More Health:

June 27, 2024

Taking multivitamins does not decrease risk of death, new research shows

To prevent chronic diseases, eating a healthy diet and exercising regularly have been found to be more beneficial, a Johns Hopkins expert says.

Adult Health Vitamins
Multivitamin Death Risk Source/Image licensed from Ingram Image

New research shows that taking multivitamins on a regular basis has no association with longevity.

One in three healthy adults in the United States takes multivitamins to prevent disease and improve overall health. But new research suggests that regular vitamin use does not lower the risk of death.

The study, published Wednesday in Jama Network Open, analyzed data from nearly 400,000 healthy U.S. adults over a 20-year period and found no link between multivitamin use and lower risk of death from any disease, including heart disease and cancer. 

MORE: FDA warns Horsham-based Bimbo Bakeries USA to stop 'misbranding' products

People who took a daily vitamin, in fact, had a 4% increased risk of mortality.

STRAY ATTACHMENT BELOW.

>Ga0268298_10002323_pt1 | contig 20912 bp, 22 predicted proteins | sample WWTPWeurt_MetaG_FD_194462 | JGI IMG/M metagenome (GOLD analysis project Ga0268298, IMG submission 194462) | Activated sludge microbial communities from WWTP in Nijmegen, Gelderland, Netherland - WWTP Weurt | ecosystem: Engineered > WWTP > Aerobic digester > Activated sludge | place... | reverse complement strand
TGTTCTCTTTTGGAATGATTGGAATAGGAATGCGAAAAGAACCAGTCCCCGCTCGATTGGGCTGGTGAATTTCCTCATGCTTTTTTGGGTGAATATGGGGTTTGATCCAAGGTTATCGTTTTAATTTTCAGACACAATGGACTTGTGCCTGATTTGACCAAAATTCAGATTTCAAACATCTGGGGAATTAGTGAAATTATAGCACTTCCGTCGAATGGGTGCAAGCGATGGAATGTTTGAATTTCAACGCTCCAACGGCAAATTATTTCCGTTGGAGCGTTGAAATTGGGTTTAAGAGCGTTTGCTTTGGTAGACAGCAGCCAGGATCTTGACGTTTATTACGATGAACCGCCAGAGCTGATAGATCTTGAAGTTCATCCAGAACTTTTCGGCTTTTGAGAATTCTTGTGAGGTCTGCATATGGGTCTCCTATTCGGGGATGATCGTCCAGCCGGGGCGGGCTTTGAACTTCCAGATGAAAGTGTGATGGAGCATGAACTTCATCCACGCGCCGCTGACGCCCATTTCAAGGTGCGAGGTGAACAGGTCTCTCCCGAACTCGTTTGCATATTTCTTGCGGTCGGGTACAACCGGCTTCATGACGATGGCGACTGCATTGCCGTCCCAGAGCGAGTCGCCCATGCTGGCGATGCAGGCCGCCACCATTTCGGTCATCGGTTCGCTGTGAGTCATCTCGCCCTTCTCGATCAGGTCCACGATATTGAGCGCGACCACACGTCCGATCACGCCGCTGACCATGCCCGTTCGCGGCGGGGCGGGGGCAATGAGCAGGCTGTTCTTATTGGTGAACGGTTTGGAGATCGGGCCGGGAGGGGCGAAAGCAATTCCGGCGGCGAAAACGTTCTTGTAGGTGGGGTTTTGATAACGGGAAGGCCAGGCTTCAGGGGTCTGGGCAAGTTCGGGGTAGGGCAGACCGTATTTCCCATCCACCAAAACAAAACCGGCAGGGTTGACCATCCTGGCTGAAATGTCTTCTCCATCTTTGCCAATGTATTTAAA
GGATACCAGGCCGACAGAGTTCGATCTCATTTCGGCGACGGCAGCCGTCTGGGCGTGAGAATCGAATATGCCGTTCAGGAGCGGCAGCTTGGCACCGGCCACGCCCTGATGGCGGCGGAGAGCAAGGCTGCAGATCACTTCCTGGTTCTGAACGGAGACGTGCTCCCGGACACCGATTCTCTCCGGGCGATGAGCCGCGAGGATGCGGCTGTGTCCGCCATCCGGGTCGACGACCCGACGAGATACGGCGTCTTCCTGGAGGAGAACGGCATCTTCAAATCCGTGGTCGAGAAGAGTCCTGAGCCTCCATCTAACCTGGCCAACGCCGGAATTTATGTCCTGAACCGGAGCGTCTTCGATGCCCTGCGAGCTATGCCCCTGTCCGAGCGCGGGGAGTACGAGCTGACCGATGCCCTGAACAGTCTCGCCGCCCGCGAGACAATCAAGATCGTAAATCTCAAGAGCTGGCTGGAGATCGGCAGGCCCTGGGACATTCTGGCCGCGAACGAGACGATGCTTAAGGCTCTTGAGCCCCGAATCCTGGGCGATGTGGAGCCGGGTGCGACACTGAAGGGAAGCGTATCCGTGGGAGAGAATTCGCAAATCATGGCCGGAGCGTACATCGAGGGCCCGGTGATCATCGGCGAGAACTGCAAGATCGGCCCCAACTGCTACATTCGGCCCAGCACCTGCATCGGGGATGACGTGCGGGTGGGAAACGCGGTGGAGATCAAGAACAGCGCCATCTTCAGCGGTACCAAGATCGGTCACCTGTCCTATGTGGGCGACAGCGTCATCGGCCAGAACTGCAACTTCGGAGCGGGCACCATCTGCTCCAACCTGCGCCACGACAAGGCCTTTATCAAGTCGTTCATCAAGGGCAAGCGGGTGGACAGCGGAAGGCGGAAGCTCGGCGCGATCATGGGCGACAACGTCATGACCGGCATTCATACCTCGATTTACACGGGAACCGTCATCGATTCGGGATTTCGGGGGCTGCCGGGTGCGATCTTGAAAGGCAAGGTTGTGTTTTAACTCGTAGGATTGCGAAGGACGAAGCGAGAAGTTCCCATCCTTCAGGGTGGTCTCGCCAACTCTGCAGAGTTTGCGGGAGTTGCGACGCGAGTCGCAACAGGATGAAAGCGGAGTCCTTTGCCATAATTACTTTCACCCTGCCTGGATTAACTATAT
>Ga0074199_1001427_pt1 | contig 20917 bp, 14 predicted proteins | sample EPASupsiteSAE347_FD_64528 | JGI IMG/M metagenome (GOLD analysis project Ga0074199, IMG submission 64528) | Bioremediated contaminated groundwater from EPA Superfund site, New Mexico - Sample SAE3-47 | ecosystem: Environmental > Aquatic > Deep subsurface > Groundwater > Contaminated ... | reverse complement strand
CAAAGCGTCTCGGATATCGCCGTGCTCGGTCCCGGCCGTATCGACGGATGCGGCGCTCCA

"Pills are not a shortcut to better health and the prevention of chronic diseases," Dr. Larry Appel, director of the Johns Hopkins Welch Center for Prevention, Epidemiology and Clinical Research, said in a Johns Hopkins Medicine post about multivitamins. "Other nutrition recommendations have much stronger evidence of benefits – eating a healthy diet, maintaining a healthy weight, and reducing the amount of saturated fat, trans fat, sodium and sugar you eat."

Previous research about whether multivitamins offer protection against diseases has been mixed. Manufacturers change the compositions of multivitamins, so it has been difficult for researchers to look at which vitamins affect outcomes. Previous studies also have been limited by short follow-up times.

The long duration of the new study and its large number of participants enabled researchers to mitigate the effects of possible biases that may have impacted the outcomes of previous studies. 

For instance, healthy people who take multivitamins might also be working out and eating a nutritious diet.

In this study, researchers adjusted outcomes for lifestyle factors including smoking, diet and exercise, and excluded people with chronic diseases. Study participants had an average age of 61.5.

Multivitamins first became available in the 1940s. Multivitamins and multivitamin mineral supplements accounted for 38% of all U.S. vitamin and mineral sales in 2019, an approximately $8 billion market.

Follow us

Health Videos